Does Oscar Have a Growing Problem?

oscar.jpgThe announcement that the Academy Awards will double the number of Best Picture nominees this year has certainly generated buzz, although it has mostly led to jokes about the length of the awards telecast. (And while we’re at it: What’s the deal with airline peanuts?) The Film Experience’s Nathaniel Rogers summarizes the reactions and remains doubtful that the move will broaden the appeal of the nominees:

“Mostly the expanded competitive field will just mean more slots for the type of movies Oscar likes to nominate — i.e., serious dramas, message movies, period pieces, war films, and films that smell of prestige in some way (lauded source material, famous auteurs, you know the type).”

I’m skeptical of his skepticism — at least looking backward.

Because I’m environmentally friendly, I’ll recycle something I produced earlier this year to make the discussion a little less abstract (though no less speculative):

“Here is a list of movies — the Best Picture nominees (in bold), other serious contenders, and a few never-weres — ranked by their combined scores from Rotten Tomatoes (listed first) and Metacritic:

WALL•E (96, 93: 189)
Slumdog Millionaire (95, 86: 181)
The Wrestler (98, 81: 179)
Milk (93, 84: 177)
The Dark Knight (94, 82: 176)
Iron Man (93, 79: 172)
Frost/Nixon (91, 80: 171)
Rachel Getting Married (87, 82: 169)
Hellboy II: The Golden Army (88, 78: 166)
Kung Fu Panda (88, 73: 161)
Ghost Town (83, 72: 155)
Tropic Thunder (83, 71: 154)
In Bruges (81, 67: 148)
The Curious Case of Benjamin Button (72, 70: 142)
The Reader (60, 58: 118)

So let’s say there were 10 nominees last year. Using this list and some common sense as a guide, three additional movies look like slam-dunk nominees: WALL•E, The Wrestler, and The Dark Knight. For the last two slots, I could imagine any combination of Rachel Getting Married, Tropic Thunder, Doubt, Revolutionary Road, and a choose-your-own-Clint-Eastwood, with Iron Man and In Bruges having an outside shot.

But the final two nominees wouldn’t really matter. And while a common refrain has been that there aren’t 10 “great” movies in any given year — which is utter bullshit, by the way — it also wouldn’t matter if the field looked a little weak on the back side. We don’t eliminate the Nationals and Royals from Major League Baseball just because they suck and have no chance of winning.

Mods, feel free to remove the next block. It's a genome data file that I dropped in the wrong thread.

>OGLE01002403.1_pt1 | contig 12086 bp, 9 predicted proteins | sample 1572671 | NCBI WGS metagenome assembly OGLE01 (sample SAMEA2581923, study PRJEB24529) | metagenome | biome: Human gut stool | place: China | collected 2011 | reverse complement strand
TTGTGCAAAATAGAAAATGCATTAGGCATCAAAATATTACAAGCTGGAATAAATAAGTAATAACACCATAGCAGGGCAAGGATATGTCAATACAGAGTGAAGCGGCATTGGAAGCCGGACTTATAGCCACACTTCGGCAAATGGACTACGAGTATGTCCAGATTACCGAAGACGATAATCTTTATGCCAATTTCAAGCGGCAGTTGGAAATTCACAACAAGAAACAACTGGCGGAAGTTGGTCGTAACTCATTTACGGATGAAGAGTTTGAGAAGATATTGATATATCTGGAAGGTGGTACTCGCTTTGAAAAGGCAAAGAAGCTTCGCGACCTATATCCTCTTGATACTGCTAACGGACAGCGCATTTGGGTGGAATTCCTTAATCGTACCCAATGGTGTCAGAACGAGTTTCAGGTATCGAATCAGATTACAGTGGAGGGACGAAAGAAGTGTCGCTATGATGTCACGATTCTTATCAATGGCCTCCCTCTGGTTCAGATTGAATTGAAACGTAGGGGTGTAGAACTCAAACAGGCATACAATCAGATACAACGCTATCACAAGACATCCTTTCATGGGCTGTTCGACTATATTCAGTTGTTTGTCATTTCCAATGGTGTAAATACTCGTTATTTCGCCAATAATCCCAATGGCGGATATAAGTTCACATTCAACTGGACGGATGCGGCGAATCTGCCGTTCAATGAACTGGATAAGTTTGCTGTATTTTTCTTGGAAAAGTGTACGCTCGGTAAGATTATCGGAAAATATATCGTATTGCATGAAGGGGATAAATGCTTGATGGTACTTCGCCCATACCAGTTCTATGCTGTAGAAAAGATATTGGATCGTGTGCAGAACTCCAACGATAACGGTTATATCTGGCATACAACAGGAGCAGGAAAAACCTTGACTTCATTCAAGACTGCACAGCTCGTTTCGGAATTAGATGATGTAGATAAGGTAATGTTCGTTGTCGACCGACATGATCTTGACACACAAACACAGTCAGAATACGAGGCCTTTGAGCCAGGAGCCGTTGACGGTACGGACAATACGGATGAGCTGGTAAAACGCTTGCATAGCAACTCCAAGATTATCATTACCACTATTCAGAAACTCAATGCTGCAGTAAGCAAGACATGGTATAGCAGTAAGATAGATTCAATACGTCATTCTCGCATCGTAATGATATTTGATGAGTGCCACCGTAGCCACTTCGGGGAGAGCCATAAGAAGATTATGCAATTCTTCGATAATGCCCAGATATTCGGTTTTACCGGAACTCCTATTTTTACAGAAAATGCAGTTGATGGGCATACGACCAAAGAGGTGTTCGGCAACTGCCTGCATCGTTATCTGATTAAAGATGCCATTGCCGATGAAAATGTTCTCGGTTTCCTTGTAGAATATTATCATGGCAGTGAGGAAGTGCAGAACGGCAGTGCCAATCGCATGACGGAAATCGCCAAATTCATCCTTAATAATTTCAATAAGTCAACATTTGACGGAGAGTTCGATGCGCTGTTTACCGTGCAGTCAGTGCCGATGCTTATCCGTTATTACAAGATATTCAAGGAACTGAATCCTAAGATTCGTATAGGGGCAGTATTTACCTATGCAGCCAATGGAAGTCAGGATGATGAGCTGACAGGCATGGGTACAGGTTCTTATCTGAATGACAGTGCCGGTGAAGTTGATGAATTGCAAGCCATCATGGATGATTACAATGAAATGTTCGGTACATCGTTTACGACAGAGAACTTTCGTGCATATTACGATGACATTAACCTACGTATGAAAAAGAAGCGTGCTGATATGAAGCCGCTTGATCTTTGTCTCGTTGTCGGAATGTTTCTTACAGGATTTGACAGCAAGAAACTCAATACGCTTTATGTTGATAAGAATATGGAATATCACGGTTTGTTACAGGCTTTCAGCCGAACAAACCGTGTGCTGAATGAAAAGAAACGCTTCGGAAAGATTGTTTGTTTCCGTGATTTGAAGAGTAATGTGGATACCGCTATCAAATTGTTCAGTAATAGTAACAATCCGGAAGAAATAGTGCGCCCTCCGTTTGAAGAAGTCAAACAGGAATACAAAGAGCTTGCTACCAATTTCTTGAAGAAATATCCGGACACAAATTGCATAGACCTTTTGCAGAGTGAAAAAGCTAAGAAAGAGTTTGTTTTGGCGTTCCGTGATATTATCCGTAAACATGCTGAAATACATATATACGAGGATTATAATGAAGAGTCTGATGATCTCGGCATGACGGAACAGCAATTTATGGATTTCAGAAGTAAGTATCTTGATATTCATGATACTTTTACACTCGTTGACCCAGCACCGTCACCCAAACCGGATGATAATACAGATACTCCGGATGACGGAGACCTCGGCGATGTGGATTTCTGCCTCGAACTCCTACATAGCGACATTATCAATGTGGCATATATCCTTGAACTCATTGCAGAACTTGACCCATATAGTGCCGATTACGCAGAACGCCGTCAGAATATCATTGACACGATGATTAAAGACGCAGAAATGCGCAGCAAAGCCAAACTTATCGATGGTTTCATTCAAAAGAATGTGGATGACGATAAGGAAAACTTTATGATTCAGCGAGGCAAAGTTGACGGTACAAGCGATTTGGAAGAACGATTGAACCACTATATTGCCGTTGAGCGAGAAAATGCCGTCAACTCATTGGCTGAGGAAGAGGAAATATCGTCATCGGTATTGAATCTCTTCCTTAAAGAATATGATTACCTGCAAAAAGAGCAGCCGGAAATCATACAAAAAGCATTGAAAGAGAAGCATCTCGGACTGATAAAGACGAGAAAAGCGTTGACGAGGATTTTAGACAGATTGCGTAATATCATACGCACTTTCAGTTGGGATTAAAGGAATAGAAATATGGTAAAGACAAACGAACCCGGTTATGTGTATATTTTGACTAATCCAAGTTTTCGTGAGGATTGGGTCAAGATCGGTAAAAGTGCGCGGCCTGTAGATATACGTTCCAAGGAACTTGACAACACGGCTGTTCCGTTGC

(To compete a few thoughts before moving on: [1] If you can’t find 10 movies you love in a year, you’re not seeing enough; [2] There can be a dearth of great Oscar-y movies in a given year, but so what?; [3] The addition of WALL•E, The Wrestler, and The Dark Knight would strengthen last year’s field by just about any measure — critical prestige, popularity, passion.)

The interesting dynamic happens after the nomination process. Regardless of the top-to-bottom quality of the nominees, within the field expansion is sure to be a game-changer — a movie that re-shapes the race. I look at last year’s actual nominees and imagine a lot of people unthinkingly voting for Slumdog by default; it seems an obvious gut-level choice, vibrant and energetic and exotic. (I’m sure most Oscar voters are conscientious, but the results kinda speak for themselves.)

Yet with an expanded field, they would likely have had to weigh Slumdog against WALL•E and The Dark Knight, and that’s a tougher choice, with a lot more deliberation and second-guessing. Put simply: I know a lot of people who like Millionaire, but I know a lot more people who love WALL•E or The Dark Knight.

In the end, I don’t believe an expanded field would have denied Slumdog its crown, but I’m certain it would have added a measure of suspense to the proceedings. Almost by definition, none of these five additional nominees has much hope of winning, but they can certainly play the role of spoiler, siphoning votes from other nominees and potentially changing the outcome.

And 10 Best Picture nominations would have given the movie-going public a much greater rooting interest. WALL•E and The Dark Knight, after all, together earned more than double the domestic gross of the five actual nominees combined.

So unless this new process results in the nominations of five more small-audience “prestige” pictures that got mediocre reviews, it can only be a good thing.


Do you like or dislike the idea of expanding the number of Best Picture Oscar nominees from five to 10?

Voting is now closed for this poll, but here are the results:

Total votes: 21

i like your optimism but that list of movies omits several titles that could have beat something like THE WRESTLER (which totally deserved it) such as CHANGELING which is more typically an Oscar film (even though it isn’t half as good).

i fear the top ten list that oscar comes up with will look just like the lists that the BFCA come up with in trying to predict the Oscar 5. and that’s basically typical oscar stuff with, last year, two nearly universally beloved blockbusters (but that doesn’t happen every year)

I don’t disagree that most of the new slots will get eaten up by Oscar bait, and smelly Oscar bait at that.

But if the new process allows for one or several “nearly universally beloved blockbusters,” I think that’s enough to justify the expansion. It changes the game significantly, and for the better, in my opinion.

To address the specific issue you raised (the omission of some Oscar-bait titles):

The list was originally put together to show that there were many movies with better reviews than Benjamin Button and The Reader, and to ponder what a “better” field might look like.

Changeling (61, 63: 124), given its pedigree, could certainly have scored a nomination in an expanded field. But including it didn’t suit my original purpose.

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